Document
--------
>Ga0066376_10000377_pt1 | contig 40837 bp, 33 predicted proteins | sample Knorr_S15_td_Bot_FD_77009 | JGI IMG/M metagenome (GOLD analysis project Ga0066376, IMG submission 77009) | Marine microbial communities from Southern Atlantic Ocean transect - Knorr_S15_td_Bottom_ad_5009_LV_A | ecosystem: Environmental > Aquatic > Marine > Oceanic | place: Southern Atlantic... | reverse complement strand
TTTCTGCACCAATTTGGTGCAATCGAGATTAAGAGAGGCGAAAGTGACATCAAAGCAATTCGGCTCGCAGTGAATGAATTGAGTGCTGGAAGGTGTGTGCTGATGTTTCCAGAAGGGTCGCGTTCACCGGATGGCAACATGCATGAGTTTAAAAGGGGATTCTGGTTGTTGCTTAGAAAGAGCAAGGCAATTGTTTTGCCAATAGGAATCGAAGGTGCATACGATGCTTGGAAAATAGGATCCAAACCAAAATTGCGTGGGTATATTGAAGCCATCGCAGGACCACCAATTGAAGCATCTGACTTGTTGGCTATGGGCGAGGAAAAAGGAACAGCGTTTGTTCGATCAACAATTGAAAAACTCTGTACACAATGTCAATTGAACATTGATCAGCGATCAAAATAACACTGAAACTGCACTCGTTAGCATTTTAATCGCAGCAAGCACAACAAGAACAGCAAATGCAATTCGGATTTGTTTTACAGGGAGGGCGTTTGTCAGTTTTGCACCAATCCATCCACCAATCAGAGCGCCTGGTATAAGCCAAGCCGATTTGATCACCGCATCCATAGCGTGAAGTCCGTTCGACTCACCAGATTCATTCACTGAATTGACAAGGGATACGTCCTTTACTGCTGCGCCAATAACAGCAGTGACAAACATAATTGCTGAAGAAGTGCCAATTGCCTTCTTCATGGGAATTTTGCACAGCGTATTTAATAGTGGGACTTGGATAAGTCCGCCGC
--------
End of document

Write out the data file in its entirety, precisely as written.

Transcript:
>Ga0066376_10000377_pt1 | contig 40837 bp, 33 predicted proteins | sample Knorr_S15_td_Bot_FD_77009 | JGI IMG/M metagenome (GOLD analysis project Ga0066376, IMG submission 77009) | Marine microbial communities from Southern Atlantic Ocean transect - Knorr_S15_td_Bottom_ad_5009_LV_A | ecosystem: Environmental > Aquatic > Marine > Oceanic | place: Southern Atlantic... | reverse complement strand
TTTCTGCACCAATTTGGTGCAATCGAGATTAAGAGAGGCGAAAGTGACATCAAAGCAATTCGGCTCGCAGTGAATGAATTGAGTGCTGGAAGGTGTGTGCTGATGTTTCCAGAAGGGTCGCGTTCACCGGATGGCAACATGCATGAGTTTAAAAGGGGATTCTGGTTGTTGCTTAGAAAGAGCAAGGCAATTGTTTTGCCAATAGGAATCGAAGGTGCATACGATGCTTGGAAAATAGGATCCAAACCAAAATTGCGTGGGTATATTGAAGCCATCGCAGGACCACCAATTGAAGCATCTGACTTGTTGGCTATGGGCGAGGAAAAAGGAACAGCGTTTGTTCGATCAACAATTGAAAAACTCTGTACACAATGTCAATTGAACATTGATCAGCGATCAAAATAACACTGAAACTGCACTCGTTAGCATTTTAATCGCAGCAAGCACAACAAGAACAGCAAATGCAATTCGGATTTGTTTTACAGGGAGGGCGTTTGTCAGTTTTGCACCAATCCATCCACCAATCAGAGCGCCTGGTATAAGCCAAGCCGATTTGATCACCGCATCCATAGCGTGAAGTCCGTTCGACTCACCAGATTCATTCACTGAATTGACAAGGGATACGTCCTTTACTGCTGCGCCAATAACAGCAGTGACAAACATAATTGCTGAAGAAGTGCCAATTGCCTTCTTCATGGGAATTTTGCACAGCGTATTTAATAGTGGGACTTGGATAAGTCCGCCGC